WATER QUALITY & ENVIRONMENT
LAUREL LAKE WATER QUALITY RATES AMONG THE BEST IN NH.
The Aquatic Invasive Species Survey, Volunteer Lake Assessment, and Lake Host programs are key elements of Laurel Lake Association efforts to continually monitor lake health and update its members on findings, trends, and concerns.
AQUATIC INVASIVE SPECIES SURVEY -
The Aquatic Invasive Species (AIS) Survey group, affectionately called the Weed Watchers, surveys the lake three times a year cataloging types and quantities of plants growing in the lake. We are very fortunate that no invasive species such as variable milfoil have been found in our lake. The benefit of an invasive species-free lake cannot be overstated.
The AIS Survey committee has divided Laurel Lake into sectors, and AIS teams are assigned to survey and record their findings from these lake locations. AIS Survey reports are compiled by program coordinator Beth Samuels who, in turn, posts those results annually.
VOLUNTEER LAKE ASSESSMENT PROGRAM -
MONITORING WATER QUALITY
The Association is part of the New Hampshire Department of Environmental Services (DES) Volunteer Lake Assessment program. This program monitors the water quality of our lake. Water samples are taken during June, July, and August. The samples are analyzed at the DES lab and a report is issued each year. More NH lakes water quality information is available here.
We are always looking for help. For more information or to volunteer contact program coordinator Barbara Green.
LAKE HOST PROGRAM -
KEEPING INVASIVE SPECIES OUT
The Lake Host Program is a courtesy boat inspection program administered by NH LAKES in cooperation with the Laurel Lake Association to prevent the introduction and spread of aquatic invasive species (AIS), plants and animals from regional bodies of water. Laurel Lake’s water quality is rated as among the best in NH and we are very fortunate to have kept variable milfoil and other invasives like Asian clams from Laurel Lake.
The Lake Host Program is our first line of defense in keeping aquatic invasive species from Laurel Lake. Thank you for your participation.
Invasive species are undesirable because: they make recreation in and on the water dangerous and unpleasant; they disrupt the ecological balance and change the character of the lake; and they are extremely difficult and expensive to control.
All Laurel Lake boating guests are asked to arrive at the boat ramp with your boat
“cleaned, drained, and dry”. The chart to the right provides a quick guide for doing that.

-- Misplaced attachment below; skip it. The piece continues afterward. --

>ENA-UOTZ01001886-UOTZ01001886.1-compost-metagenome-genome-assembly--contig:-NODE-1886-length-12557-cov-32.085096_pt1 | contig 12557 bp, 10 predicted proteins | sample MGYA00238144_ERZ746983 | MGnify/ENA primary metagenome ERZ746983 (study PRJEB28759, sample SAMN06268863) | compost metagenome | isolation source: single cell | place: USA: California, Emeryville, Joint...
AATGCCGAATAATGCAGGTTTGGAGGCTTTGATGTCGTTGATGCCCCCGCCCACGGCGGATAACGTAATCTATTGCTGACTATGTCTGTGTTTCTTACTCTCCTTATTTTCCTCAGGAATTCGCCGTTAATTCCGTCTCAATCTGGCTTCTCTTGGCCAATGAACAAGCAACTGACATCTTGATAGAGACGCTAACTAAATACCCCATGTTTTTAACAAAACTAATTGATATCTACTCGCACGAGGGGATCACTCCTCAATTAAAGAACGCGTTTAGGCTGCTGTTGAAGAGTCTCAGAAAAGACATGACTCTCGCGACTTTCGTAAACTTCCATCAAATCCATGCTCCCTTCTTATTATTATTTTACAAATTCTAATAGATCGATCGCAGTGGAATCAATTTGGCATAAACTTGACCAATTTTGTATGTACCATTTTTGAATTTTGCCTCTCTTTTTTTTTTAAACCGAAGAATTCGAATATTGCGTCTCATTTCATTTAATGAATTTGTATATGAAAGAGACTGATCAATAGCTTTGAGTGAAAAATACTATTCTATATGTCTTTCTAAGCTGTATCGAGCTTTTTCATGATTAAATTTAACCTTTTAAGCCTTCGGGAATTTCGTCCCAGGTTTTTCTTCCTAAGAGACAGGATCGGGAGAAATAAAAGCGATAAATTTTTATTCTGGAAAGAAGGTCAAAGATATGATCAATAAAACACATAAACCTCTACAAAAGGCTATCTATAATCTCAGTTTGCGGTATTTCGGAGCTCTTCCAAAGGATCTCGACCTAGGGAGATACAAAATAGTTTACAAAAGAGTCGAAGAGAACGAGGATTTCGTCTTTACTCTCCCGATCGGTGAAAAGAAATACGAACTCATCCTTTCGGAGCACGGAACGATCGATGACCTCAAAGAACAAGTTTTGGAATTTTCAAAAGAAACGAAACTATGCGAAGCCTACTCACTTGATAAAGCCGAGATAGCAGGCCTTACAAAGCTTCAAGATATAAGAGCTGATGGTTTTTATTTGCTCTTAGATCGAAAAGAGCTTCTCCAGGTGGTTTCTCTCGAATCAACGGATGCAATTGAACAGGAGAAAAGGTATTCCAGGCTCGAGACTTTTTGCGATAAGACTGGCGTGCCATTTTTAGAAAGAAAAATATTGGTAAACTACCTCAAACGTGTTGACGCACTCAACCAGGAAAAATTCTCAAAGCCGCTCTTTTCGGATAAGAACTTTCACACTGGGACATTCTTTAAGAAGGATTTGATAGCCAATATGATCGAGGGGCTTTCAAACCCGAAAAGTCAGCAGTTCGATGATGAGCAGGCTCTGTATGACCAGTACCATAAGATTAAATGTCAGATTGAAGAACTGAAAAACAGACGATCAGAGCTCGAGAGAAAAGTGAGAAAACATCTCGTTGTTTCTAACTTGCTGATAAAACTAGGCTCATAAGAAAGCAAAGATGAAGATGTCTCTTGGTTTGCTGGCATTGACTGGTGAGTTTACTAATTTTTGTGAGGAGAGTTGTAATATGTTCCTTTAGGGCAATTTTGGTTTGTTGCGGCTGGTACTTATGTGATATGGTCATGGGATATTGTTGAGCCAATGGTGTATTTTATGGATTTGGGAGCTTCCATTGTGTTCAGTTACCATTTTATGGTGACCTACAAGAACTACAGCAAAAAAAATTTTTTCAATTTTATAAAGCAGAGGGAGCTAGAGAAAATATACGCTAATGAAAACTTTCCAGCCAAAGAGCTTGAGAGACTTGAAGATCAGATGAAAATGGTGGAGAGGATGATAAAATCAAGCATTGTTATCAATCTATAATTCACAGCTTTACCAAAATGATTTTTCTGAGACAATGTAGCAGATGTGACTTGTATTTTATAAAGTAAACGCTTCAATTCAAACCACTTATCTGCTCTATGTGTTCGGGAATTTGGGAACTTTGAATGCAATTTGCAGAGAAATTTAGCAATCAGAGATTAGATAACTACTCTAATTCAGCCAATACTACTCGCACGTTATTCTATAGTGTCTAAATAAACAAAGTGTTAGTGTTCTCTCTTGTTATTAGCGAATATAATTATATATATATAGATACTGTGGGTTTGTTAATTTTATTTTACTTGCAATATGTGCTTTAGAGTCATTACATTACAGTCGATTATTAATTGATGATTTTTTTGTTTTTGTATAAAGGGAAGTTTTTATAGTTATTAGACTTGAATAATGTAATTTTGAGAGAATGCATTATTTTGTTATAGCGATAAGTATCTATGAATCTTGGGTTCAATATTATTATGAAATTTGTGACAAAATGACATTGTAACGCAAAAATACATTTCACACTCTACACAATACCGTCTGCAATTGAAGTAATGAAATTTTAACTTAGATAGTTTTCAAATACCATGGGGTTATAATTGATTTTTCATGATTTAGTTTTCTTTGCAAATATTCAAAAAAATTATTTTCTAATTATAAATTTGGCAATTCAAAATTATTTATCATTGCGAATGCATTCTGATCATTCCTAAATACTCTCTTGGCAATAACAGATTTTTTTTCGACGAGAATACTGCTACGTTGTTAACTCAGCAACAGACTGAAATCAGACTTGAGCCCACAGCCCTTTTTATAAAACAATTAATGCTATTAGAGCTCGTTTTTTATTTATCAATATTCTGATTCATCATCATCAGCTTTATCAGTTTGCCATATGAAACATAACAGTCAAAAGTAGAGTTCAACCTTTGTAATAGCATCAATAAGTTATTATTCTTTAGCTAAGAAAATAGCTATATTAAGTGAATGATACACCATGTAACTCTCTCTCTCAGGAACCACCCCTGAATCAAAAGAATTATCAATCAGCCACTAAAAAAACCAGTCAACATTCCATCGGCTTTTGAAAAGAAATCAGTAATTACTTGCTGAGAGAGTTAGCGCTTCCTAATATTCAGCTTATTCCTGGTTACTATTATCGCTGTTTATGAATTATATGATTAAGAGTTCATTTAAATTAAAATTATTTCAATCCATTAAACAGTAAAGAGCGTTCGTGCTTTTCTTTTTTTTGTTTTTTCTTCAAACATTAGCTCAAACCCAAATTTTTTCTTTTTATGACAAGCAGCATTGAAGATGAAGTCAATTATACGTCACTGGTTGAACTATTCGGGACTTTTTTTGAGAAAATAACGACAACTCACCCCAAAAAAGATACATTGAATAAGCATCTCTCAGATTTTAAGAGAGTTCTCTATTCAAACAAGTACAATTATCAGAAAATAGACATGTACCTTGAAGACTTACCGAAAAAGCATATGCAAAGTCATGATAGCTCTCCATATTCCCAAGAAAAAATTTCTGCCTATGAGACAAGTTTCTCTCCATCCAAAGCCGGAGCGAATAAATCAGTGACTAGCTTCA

Laurel Lake Hosts are trained staff and volunteers who are there to help protect our lake.
When guest boaters arrive at the boat ramp, please help the Lake Hosts:
- Provide quick information about aquatic invasive species.
- Conduct a brief boater survey.
- Promote “Clean, Drain & Dry” for preventing the spread of aquatic invasive species.
- Conduct courtesy boat & trailer inspections to remove all hitchhiking aquatic invasive species
A listing of all NH lakes with variable milfoil and/or other invasive species is available here.
We need volunteers and part-time paid Lake Host Inspectors to cover our busiest summer ramp hours.
If you're interested in keeping Laurel Lake free from invasives while greeting guests to our lake, check-out the links below or contact
Chip Yensan at firstname.lastname@example.org.
LAKE WILDLIFE & THE ENVIRONMENT
We all benefit from Laurel Lake's wonderful environment and wildlife. It follows, then, that maintaining our water quality and a healthy lake ecosystem is the joint responsibility of both its residents and guests. State and local regulations, guidelines, and programs like the NH Shoreland Protection Act, NH Lake Smart, and the NH Homeowner's Stormwater Guide provide reasonable and responsible pathways to a healthy lake environment.
Our lake is home to loons, hawks, osprey, cormorants, owls, herons, and bald eagles, and myriad other birds and water foul. The lake supports trout, bass, perch, and other pan fish. Lake otters have been seen swimming across the lake - even sliding on and off a fresh layer of ice. The elusive bobcat is occasionally spotted, especially in the winter. And just as critters and animals such as deer, beavers, raccoons, and even the occasional bear can be a nuisance to us, we can create challenges for our lake wildlife as well. A healthy and respectful co-existence strengthens our lake ecosystem.